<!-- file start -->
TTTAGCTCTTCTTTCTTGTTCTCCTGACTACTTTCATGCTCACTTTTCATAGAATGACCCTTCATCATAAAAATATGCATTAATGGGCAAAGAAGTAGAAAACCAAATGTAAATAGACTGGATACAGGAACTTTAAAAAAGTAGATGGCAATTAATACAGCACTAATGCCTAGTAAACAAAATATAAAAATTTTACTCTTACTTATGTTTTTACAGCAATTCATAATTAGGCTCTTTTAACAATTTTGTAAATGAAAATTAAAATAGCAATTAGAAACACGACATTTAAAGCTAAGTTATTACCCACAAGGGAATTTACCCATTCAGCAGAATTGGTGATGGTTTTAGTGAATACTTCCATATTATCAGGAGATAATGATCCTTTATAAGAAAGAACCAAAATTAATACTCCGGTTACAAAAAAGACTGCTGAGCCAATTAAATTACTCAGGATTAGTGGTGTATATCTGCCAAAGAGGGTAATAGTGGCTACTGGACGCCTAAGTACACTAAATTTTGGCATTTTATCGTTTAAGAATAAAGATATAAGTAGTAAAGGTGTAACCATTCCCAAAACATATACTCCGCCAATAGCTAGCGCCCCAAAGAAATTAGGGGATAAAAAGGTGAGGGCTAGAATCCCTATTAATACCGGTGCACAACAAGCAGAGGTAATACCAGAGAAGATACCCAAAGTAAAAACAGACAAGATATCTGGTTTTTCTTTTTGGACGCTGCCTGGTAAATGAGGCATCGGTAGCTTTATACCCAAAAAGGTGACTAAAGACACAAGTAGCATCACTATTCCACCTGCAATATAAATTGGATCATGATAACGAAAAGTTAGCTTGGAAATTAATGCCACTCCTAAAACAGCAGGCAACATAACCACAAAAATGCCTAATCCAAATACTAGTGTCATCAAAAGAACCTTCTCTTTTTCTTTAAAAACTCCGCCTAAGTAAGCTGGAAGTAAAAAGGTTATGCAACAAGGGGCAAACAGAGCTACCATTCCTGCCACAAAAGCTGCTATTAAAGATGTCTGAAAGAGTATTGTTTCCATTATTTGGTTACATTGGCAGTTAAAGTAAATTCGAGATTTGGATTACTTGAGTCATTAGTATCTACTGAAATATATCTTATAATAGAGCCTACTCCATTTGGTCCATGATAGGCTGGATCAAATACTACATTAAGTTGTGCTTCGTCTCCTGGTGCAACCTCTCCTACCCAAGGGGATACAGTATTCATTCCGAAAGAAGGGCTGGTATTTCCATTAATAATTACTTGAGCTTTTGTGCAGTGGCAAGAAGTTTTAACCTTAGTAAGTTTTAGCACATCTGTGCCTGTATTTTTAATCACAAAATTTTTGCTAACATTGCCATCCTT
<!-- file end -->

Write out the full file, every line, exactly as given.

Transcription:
TTTAGCTCTTCTTTCTTGTTCTCCTGACTACTTTCATGCTCACTTTTCATAGAATGACCCTTCATCATAAAAATATGCATTAATGGGCAAAGAAGTAGAAAACCAAATGTAAATAGACTGGATACAGGAACTTTAAAAAAGTAGATGGCAATTAATACAGCACTAATGCCTAGTAAACAAAATATAAAAATTTTACTCTTACTTATGTTTTTACAGCAATTCATAATTAGGCTCTTTTAACAATTTTGTAAATGAAAATTAAAATAGCAATTAGAAACACGACATTTAAAGCTAAGTTATTACCCACAAGGGAATTTACCCATTCAGCAGAATTGGTGATGGTTTTAGTGAATACTTCCATATTATCAGGAGATAATGATCCTTTATAAGAAAGAACCAAAATTAATACTCCGGTTACAAAAAAGACTGCTGAGCCAATTAAATTACTCAGGATTAGTGGTGTATATCTGCCAAAGAGGGTAATAGTGGCTACTGGACGCCTAAGTACACTAAATTTTGGCATTTTATCGTTTAAGAATAAAGATATAAGTAGTAAAGGTGTAACCATTCCCAAAACATATACTCCGCCAATAGCTAGCGCCCCAAAGAAATTAGGGGATAAAAAGGTGAGGGCTAGAATCCCTATTAATACCGGTGCACAACAAGCAGAGGTAATACCAGAGAAGATACCCAAAGTAAAAACAGACAAGATATCTGGTTTTTCTTTTTGGACGCTGCCTGGTAAATGAGGCATCGGTAGCTTTATACCCAAAAAGGTGACTAAAGACACAAGTAGCATCACTATTCCACCTGCAATATAAATTGGATCATGATAACGAAAAGTTAGCTTGGAAATTAATGCCACTCCTAAAACAGCAGGCAACATAACCACAAAAATGCCTAATCCAAATACTAGTGTCATCAAAAGAACCTTCTCTTTTTCTTTAAAAACTCCGCCTAAGTAAGCTGGAAGTAAAAAGGTTATGCAACAAGGGGCAAACAGAGCTACCATTCCTGCCACAAAAGCTGCTATTAAAGATGTCTGAAAGAGTATTGTTTCCATTATTTGGTTACATTGGCAGTTAAAGTAAATTCGAGATTTGGATTACTTGAGTCATTAGTATCTACTGAAATATATCTTATAATAGAGCCTACTCCATTTGGTCCATGATAGGCTGGATCAAATACTACATTAAGTTGTGCTTCGTCTCCTGGTGCAACCTCTCCTACCCAAGGGGATACAGTATTCATTCCGAAAGAAGGGCTGGTATTTCCATTAATAATTACTTGAGCTTTTGTGCAGTGGCAAGAAGTTTTAACCTTAGTAAGTTTTAGCACATCTGTGCCTGTATTTTTAATCACAAAATTTTTGCTAACATTGCCATCCTT